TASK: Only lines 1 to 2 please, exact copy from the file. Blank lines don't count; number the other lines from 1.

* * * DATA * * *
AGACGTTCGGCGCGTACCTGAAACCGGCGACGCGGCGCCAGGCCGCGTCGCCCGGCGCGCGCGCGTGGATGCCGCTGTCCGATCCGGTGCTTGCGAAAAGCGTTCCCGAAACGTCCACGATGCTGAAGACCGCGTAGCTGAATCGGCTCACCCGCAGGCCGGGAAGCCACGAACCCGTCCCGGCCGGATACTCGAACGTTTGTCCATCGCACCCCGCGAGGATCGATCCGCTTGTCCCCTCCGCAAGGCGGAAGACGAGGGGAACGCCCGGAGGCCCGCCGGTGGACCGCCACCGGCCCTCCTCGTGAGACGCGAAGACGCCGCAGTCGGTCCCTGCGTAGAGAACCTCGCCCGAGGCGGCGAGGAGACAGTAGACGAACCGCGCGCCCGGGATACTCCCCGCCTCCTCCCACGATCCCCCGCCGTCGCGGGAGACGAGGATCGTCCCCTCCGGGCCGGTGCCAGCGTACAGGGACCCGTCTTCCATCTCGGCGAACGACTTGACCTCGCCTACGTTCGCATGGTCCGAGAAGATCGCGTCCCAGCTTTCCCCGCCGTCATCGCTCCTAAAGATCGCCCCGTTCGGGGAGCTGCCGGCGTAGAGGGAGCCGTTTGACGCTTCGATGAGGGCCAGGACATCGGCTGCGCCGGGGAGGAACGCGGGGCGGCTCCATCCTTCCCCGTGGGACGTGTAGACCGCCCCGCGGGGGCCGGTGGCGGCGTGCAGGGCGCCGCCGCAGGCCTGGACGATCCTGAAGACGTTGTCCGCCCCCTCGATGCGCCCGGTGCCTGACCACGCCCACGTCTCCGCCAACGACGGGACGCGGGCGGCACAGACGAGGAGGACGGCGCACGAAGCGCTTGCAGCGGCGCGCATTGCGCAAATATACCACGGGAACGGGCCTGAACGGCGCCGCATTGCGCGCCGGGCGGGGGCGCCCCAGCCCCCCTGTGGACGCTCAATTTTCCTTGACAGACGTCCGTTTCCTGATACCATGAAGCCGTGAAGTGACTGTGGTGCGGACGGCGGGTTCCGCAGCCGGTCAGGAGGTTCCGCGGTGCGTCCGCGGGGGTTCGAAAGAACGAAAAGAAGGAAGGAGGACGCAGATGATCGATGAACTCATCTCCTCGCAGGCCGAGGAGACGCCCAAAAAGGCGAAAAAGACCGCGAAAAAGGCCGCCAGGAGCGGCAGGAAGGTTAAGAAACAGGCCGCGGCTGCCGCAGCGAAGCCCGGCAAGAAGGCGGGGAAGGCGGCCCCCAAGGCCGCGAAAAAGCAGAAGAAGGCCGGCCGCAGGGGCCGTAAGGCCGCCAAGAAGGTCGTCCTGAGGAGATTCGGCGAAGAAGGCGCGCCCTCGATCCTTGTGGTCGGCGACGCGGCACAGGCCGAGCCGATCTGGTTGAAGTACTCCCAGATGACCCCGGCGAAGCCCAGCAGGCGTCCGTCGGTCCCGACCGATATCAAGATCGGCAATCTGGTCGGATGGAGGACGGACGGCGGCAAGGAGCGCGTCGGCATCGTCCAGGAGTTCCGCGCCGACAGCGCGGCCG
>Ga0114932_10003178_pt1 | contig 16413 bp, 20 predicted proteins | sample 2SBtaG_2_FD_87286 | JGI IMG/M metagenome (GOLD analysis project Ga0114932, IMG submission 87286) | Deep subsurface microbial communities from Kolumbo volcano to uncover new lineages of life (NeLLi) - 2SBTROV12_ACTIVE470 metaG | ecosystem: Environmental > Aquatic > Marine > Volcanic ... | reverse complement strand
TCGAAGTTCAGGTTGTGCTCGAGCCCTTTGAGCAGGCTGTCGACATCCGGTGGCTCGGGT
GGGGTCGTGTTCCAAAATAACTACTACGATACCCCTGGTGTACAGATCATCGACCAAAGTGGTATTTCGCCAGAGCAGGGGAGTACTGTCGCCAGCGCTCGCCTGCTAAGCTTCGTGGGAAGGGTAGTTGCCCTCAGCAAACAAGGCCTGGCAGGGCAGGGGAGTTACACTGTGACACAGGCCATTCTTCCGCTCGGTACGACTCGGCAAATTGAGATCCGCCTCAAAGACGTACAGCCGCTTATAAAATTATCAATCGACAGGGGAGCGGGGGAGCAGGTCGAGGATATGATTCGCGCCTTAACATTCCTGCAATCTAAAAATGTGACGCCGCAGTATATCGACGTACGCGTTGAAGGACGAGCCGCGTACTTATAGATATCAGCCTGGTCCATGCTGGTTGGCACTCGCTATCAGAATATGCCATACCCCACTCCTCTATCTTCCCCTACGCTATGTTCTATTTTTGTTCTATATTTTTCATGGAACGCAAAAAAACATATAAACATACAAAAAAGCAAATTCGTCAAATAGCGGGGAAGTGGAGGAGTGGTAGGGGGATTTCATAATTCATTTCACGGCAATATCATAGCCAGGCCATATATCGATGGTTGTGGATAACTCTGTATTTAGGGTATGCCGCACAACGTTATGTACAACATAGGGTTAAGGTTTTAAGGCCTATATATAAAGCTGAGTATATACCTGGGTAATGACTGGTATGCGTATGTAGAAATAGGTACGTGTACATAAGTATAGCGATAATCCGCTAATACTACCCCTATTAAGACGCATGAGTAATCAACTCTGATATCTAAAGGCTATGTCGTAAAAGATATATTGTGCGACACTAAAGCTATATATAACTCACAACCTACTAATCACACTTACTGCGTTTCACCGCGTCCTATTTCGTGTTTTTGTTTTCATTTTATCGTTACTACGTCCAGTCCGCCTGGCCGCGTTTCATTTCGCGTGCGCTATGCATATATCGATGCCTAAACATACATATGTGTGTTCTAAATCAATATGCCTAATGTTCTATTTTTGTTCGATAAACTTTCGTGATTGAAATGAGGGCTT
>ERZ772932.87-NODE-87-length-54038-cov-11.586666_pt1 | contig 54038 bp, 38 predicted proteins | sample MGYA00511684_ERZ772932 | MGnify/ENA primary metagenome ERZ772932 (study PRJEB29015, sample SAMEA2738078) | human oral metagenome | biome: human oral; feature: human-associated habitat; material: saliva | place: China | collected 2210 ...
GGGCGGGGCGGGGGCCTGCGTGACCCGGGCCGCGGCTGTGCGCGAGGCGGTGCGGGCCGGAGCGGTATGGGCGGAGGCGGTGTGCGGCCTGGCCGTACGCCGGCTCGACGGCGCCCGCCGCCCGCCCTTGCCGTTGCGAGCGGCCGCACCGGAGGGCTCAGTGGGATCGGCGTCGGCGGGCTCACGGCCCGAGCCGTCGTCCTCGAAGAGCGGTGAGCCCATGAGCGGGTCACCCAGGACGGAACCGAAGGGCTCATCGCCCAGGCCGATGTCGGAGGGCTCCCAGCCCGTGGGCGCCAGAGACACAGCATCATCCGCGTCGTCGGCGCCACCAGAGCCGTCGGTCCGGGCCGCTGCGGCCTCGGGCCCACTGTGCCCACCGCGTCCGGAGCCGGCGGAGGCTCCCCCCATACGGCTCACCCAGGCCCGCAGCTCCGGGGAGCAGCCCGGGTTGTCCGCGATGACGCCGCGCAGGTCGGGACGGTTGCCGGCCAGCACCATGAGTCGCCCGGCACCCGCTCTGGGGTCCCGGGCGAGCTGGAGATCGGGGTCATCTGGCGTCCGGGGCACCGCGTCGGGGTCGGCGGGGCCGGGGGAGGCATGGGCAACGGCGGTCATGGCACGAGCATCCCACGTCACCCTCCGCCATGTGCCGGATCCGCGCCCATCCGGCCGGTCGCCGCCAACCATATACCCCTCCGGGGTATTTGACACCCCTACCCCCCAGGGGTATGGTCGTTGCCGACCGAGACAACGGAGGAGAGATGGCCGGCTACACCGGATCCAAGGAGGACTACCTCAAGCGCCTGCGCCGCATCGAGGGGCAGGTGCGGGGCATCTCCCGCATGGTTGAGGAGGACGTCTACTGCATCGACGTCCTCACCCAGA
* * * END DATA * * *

AGACGTTCGGCGCGTACCTGAAACCGGCGACGCGGCGCCAGGCCGCGTCGCCCGGCGCGCGCGCGTGGATGCCGCTGTCCGATCCGGTGCTTGCGAAAAGCGTTCCCGAAACGTCCACGATGCTGAAGACCGCGTAGCTGAATCGGCTCACCCGCAGGCCGGGAAGCCACGAACCCGTCCCGGCCGGATACTCGAACGTTTGTCCATCGCACCCCGCGAGGATCGATCCGCTTGTCCCCTCCGCAAGGCGGAAGACGAGGGGAACGCCCGGAGGCCCGCCGGTGGACCGCCACCGGCCCTCCTCGTGAGACGCGAAGACGCCGCAGTCGGTCCCTGCGTAGAGAACCTCGCCCGAGGCGGCGAGGAGACAGTAGACGAACCGCGCGCCCGGGATACTCCCCGCCTCCTCCCACGATCCCCCGCCGTCGCGGGAGACGAGGATCGTCCCCTCCGGGCCGGTGCCAGCGTACAGGGACCCGTCTTCCATCTCGGCGAACGACTTGACCTCGCCTACGTTCGCATGGTCCGAGAAGATCGCGTCCCAGCTTTCCCCGCCGTCATCGCTCCTAAAGATCGCCCCGTTCGGGGAGCTGCCGGCGTAGAGGGAGCCGTTTGACGCTTCGATGAGGGCCAGGACATCGGCTGCGCCGGGGAGGAACGCGGGGCGGCTCCATCCTTCCCCGTGGGACGTGTAGACCGCCCCGCGGGGGCCGGTGGCGGCGTGCAGGGCGCCGCCGCAGGCCTGGACGATCCTGAAGACGTTGTCCGCCCCCTCGATGCGCCCGGTGCCTGACCACGCCCACGTCTCCGCCAACGACGGGACGCGGGCGGCACAGACGAGGAGGACGGCGCACGAAGCGCTTGCAGCGGCGCGCATTGCGCAAATATACCACGGGAACGGGCCTGAACGGCGCCGCATTGCGCGCCGGGCGGGGGCGCCCCAGCCCCCCTGTGGACGCTCAATTTTCCTTGACAGACGTCCGTTTCCTGATACCATGAAGCCGTGAAGTGACTGTGGTGCGGACGGCGGGTTCCGCAGCCGGTCAGGAGGTTCCGCGGTGCGTCCGCGGGGGTTCGAAAGAACGAAAAGAAGGAAGGAGGACGCAGATGATCGATGAACTCATCTCCTCGCAGGCCGAGGAGACGCCCAAAAAGGCGAAAAAGACCGCGAAAAAGGCCGCCAGGAGCGGCAGGAAGGTTAAGAAACAGGCCGCGGCTGCCGCAGCGAAGCCCGGCAAGAAGGCGGGGAAGGCGGCCCCCAAGGCCGCGAAAAAGCAGAAGAAGGCCGGCCGCAGGGGCCGTAAGGCCGCCAAGAAGGTCGTCCTGAGGAGATTCGGCGAAGAAGGCGCGCCCTCGATCCTTGTGGTCGGCGACGCGGCACAGGCCGAGCCGATCTGGTTGAAGTACTCCCAGATGACCCCGGCGAAGCCCAGCAGGCGTCCGTCGGTCCCGACCGATATCAAGATCGGCAATCTGGTCGGATGGAGGACGGACGGCGGCAAGGAGCGCGTCGGCATCGTCCAGGAGTTCCGCGCCGACAGCGCGGCCG
>Ga0114932_10003178_pt1 | contig 16413 bp, 20 predicted proteins | sample 2SBtaG_2_FD_87286 | JGI IMG/M metagenome (GOLD analysis project Ga0114932, IMG submission 87286) | Deep subsurface microbial communities from Kolumbo volcano to uncover new lineages of life (NeLLi) - 2SBTROV12_ACTIVE470 metaG | ecosystem: Environmental > Aquatic > Marine > Volcanic ... | reverse complement strand